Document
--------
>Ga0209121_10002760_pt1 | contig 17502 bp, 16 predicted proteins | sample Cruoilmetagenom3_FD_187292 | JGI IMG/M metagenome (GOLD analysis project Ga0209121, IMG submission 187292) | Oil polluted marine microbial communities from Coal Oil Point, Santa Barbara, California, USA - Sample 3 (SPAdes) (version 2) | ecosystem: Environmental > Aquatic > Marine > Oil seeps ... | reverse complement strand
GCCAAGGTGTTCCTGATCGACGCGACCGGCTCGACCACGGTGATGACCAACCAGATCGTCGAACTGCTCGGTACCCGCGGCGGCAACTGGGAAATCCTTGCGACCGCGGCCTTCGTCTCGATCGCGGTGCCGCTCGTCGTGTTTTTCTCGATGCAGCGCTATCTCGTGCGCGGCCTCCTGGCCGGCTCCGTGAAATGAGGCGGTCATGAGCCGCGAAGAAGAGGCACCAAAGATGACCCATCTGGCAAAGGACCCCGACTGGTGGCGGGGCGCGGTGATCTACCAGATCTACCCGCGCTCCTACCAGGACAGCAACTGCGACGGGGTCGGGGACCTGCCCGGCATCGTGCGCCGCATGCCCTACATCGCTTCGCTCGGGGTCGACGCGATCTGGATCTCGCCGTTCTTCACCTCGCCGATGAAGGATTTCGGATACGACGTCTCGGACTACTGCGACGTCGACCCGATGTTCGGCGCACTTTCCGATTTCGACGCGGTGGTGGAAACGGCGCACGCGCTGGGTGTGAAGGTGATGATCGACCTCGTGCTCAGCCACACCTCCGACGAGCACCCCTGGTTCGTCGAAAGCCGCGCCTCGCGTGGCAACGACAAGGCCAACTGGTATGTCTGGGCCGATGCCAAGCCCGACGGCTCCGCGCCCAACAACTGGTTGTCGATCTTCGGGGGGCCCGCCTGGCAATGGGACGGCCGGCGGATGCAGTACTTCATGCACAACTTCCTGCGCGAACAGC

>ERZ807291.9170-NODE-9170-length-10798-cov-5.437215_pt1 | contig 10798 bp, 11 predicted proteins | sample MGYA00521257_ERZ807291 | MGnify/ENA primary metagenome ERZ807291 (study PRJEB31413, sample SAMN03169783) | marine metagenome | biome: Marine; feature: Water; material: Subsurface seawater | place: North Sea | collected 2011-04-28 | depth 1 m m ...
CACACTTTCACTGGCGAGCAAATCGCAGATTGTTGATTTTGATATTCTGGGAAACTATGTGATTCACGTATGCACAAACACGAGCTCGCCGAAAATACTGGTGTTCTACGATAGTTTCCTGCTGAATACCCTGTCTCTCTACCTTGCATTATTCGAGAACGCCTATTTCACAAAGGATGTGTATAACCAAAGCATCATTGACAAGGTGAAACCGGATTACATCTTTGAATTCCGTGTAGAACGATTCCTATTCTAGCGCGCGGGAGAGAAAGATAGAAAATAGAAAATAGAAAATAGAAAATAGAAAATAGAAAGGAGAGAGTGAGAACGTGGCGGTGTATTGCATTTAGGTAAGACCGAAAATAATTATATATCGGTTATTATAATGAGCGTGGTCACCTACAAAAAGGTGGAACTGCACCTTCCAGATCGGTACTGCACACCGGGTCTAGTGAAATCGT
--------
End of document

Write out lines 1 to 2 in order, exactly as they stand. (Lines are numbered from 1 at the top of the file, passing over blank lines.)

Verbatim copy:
>Ga0209121_10002760_pt1 | contig 17502 bp, 16 predicted proteins | sample Cruoilmetagenom3_FD_187292 | JGI IMG/M metagenome (GOLD analysis project Ga0209121, IMG submission 187292) | Oil polluted marine microbial communities from Coal Oil Point, Santa Barbara, California, USA - Sample 3 (SPAdes) (version 2) | ecosystem: Environmental > Aquatic > Marine > Oil seeps ... | reverse complement strand
GCCAAGGTGTTCCTGATCGACGCGACCGGCTCGACCACGGTGATGACCAACCAGATCGTCGAACTGCTCGGTACCCGCGGCGGCAACTGGGAAATCCTTGCGACCGCGGCCTTCGTCTCGATCGCGGTGCCGCTCGTCGTGTTTTTCTCGATGCAGCGCTATCTCGTGCGCGGCCTCCTGGCCGGCTCCGTGAAATGAGGCGGTCATGAGCCGCGAAGAAGAGGCACCAAAGATGACCCATCTGGCAAAGGACCCCGACTGGTGGCGGGGCGCGGTGATCTACCAGATCTACCCGCGCTCCTACCAGGACAGCAACTGCGACGGGGTCGGGGACCTGCCCGGCATCGTGCGCCGCATGCCCTACATCGCTTCGCTCGGGGTCGACGCGATCTGGATCTCGCCGTTCTTCACCTCGCCGATGAAGGATTTCGGATACGACGTCTCGGACTACTGCGACGTCGACCCGATGTTCGGCGCACTTTCCGATTTCGACGCGGTGGTGGAAACGGCGCACGCGCTGGGTGTGAAGGTGATGATCGACCTCGTGCTCAGCCACACCTCCGACGAGCACCCCTGGTTCGTCGAAAGCCGCGCCTCGCGTGGCAACGACAAGGCCAACTGGTATGTCTGGGCCGATGCCAAGCCCGACGGCTCCGCGCCCAACAACTGGTTGTCGATCTTCGGGGGGCCCGCCTGGCAATGGGACGGCCGGCGGATGCAGTACTTCATGCACAACTTCCTGCGCGAACAGC